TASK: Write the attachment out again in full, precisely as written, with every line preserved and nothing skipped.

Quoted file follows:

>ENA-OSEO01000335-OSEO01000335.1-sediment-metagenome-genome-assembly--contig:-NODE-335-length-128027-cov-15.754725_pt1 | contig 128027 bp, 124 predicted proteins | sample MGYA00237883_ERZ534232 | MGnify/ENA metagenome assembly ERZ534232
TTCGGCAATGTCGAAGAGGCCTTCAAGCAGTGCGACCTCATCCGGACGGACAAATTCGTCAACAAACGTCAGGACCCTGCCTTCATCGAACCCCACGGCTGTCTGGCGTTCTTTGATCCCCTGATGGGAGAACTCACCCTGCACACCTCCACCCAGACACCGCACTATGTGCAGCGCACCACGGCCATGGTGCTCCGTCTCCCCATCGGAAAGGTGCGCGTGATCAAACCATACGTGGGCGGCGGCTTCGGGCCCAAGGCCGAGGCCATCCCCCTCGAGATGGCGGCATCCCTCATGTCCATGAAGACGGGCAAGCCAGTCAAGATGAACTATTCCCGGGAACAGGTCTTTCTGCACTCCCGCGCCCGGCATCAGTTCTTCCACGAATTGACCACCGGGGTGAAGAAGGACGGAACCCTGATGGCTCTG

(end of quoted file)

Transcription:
>ENA-OSEO01000335-OSEO01000335.1-sediment-metagenome-genome-assembly--contig:-NODE-335-length-128027-cov-15.754725_pt1 | contig 128027 bp, 124 predicted proteins | sample MGYA00237883_ERZ534232 | MGnify/ENA metagenome assembly ERZ534232
TTCGGCAATGTCGAAGAGGCCTTCAAGCAGTGCGACCTCATCCGGACGGACAAATTCGTCAACAAACGTCAGGACCCTGCCTTCATCGAACCCCACGGCTGTCTGGCGTTCTTTGATCCCCTGATGGGAGAACTCACCCTGCACACCTCCACCCAGACACCGCACTATGTGCAGCGCACCACGGCCATGGTGCTCCGTCTCCCCATCGGAAAGGTGCGCGTGATCAAACCATACGTGGGCGGCGGCTTCGGGCCCAAGGCCGAGGCCATCCCCCTCGAGATGGCGGCATCCCTCATGTCCATGAAGACGGGCAAGCCAGTCAAGATGAACTATTCCCGGGAACAGGTCTTTCTGCACTCCCGCGCCCGGCATCAGTTCTTCCACGAATTGACCACCGGGGTGAAGAAGGACGGAACCCTGATGGCTCTG